How to Take Better Photos With Live View on Your Camera

One of the cameras that many photographers are underutilizing is the live display screen on the back. Although it's slower to line up a shot with Live View rather than looking in the viewfinder, there are some benefits. Let's see how to use the Live View screen to take better pictures.

See the whole picture

Have you ever taken a picture looking in the viewfinder where you have carefully dislodged a distraction on the edge of the frame then, when you have looked at the picture later, whatever distraction she is still on the edge of the 39; image? The reason is that the viewfinder of your camera shows only more of the image. In general, it's about 95% (or 98% on the best cameras). Here is what it looks like.

Although this is not normally a big problem, it does mean that you will sometimes have to trim the right pixels otherwise to get rid of a distraction you have not seen in the viewfinder. With the live viewing screen, you see the whole picture constantly.

See how things are really going to look

Not only do you see the entire image, but you also have a better view of the appearance of the final image. The viewfinder shows you the light that enters your camera and bounces directly from the mirror to your eye. For enough light to pass through, the opening is kept wide open. You will not see if your image is correctly exposed or what the depth of field looks like – at least until you press the DOF Preview button.

RELATED: How to nail the exposure on the location when you take pictures

With the live viewing screen, your camera displays the actual appearance of the photo or, at least, a very good approximation of it. With longer shutter speeds, the Live View screen does not display. one of motion blur.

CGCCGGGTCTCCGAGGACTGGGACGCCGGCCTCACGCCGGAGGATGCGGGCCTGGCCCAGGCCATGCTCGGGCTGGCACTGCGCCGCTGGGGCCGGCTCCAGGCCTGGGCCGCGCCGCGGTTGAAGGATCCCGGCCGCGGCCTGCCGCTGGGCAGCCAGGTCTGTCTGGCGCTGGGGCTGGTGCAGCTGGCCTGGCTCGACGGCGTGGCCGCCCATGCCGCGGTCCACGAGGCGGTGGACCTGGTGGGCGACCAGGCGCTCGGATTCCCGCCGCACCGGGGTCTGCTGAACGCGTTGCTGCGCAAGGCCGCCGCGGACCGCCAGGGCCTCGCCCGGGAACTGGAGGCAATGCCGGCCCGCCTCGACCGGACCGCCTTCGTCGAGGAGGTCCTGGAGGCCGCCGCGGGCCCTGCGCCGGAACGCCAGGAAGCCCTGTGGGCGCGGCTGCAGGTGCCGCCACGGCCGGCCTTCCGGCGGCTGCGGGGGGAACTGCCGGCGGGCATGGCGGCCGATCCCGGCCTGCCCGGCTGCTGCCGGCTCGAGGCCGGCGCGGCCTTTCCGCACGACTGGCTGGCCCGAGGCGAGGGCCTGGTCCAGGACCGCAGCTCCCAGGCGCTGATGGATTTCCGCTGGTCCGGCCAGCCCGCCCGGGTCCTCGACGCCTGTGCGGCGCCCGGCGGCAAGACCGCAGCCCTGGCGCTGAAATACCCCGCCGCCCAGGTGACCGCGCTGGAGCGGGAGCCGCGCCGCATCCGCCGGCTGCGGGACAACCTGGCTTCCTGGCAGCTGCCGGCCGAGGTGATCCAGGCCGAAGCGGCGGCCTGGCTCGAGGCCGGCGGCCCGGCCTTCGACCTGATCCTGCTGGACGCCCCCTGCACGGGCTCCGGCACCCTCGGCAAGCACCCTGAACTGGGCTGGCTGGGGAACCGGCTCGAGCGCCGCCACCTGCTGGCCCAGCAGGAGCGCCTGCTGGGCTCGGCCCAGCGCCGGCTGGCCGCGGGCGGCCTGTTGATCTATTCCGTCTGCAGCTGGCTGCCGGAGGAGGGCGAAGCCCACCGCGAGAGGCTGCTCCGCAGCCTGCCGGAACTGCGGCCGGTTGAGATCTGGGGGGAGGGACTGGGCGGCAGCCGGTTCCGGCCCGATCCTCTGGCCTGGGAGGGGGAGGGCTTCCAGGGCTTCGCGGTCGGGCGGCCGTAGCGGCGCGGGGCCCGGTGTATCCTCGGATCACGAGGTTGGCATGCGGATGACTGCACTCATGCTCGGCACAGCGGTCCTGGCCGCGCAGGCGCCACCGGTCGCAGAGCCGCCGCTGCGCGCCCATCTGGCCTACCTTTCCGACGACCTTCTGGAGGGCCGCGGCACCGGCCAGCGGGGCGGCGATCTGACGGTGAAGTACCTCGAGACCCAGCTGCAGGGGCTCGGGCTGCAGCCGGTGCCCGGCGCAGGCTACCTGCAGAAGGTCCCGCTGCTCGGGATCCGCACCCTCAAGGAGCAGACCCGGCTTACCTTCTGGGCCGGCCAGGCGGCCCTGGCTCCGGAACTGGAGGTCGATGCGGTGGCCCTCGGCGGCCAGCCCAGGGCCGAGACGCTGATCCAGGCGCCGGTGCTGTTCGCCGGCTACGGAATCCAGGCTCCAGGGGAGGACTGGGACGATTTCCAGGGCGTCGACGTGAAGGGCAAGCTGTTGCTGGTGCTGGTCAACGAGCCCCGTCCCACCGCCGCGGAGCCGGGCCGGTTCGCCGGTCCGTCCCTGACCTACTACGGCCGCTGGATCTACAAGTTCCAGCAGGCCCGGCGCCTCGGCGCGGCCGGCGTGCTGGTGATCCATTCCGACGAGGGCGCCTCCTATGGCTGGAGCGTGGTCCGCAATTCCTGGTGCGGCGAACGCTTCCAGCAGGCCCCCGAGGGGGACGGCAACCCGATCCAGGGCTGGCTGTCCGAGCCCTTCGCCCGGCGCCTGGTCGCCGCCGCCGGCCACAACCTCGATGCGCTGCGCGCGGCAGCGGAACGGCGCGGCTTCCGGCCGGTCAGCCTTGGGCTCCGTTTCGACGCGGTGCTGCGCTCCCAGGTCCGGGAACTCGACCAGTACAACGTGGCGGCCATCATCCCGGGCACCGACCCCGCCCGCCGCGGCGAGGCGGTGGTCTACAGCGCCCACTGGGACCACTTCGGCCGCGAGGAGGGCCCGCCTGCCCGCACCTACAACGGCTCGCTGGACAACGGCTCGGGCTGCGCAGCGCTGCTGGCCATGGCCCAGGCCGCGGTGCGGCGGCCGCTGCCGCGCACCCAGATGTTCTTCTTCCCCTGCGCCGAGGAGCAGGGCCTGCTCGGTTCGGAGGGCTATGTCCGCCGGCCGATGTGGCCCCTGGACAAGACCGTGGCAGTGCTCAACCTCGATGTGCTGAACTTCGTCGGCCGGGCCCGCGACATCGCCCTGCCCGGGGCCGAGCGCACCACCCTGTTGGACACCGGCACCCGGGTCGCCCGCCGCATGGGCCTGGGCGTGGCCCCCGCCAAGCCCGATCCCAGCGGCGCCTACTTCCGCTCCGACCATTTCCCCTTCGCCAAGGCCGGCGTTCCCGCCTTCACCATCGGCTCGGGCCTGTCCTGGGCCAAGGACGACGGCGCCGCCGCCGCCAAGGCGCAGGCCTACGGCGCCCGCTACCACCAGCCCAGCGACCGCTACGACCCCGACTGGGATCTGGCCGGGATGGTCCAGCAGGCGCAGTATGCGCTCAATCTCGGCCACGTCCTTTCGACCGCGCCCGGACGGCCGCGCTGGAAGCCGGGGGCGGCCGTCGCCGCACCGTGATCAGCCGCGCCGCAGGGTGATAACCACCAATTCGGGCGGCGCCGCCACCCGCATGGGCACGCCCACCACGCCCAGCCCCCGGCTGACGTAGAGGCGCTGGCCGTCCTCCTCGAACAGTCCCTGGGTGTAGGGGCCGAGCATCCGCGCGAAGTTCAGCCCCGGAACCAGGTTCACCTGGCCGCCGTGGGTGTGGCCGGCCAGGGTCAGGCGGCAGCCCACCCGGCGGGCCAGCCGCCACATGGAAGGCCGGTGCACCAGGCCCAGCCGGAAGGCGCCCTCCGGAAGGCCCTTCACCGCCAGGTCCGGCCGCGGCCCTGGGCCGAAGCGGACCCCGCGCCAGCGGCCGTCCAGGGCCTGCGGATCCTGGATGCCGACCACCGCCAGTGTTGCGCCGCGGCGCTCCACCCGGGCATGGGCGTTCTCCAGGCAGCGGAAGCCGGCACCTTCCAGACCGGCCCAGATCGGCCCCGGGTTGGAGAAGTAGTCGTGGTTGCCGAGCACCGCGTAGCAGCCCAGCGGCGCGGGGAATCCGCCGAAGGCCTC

Zoom in for focus

One of the best ways to nail your attention exactly where you want it – at least for things that do not move – is Manual focus using the Live View screen. Place your camera on a tripod, put the lens in manual focus mode, and then press the magnification button on the back of your camera until you get the maximum zoom (normally 10x ).

RELATED: How to manually focus your DSLR or mirrorless camera

Now you can fine-tune your concentration. It's basically the only way to take good pictures of stars.

Work in the dark or with ND filters

In dark nights or when you are using neutral density filters, the optical viewfinder becomes virtually useless. You can not see anything through it. However, with the Live View screen, you can maneuver ISO up to 12800 or even 25600.

The preview will be rather noisy and bad, but as long as there is little light, it should give you a sufficient view to focus and compose your photo. Just remember to lower your ISO after.

View a live histogram

The histogram is a really useful tool to see how the light levels are distributed in your images. I am a big fan of checking the histograms of your images from time to time to make sure you are not blow your lights or crush your shadows.

When shooting with Live View, you can even extract a live histogram while aligning a shot. Normally, press Info repeatedly to display the display. This is an excellent technique if you take pictures somewhere, the light levels change constantly.


The Live View screen is very convenient for slow and deliberate forms of photography, such as landscapes. Accurate focus, correct preview and histogram make it easy. take better pictures. This does not mean that the viewfinder is not devoid of uses: it is faster, works better in bright light and is much easier when you hold your camera in your hand. One of the most interesting things about mirrorless cameras is that their electronic viewfinders combine the advantages of both.

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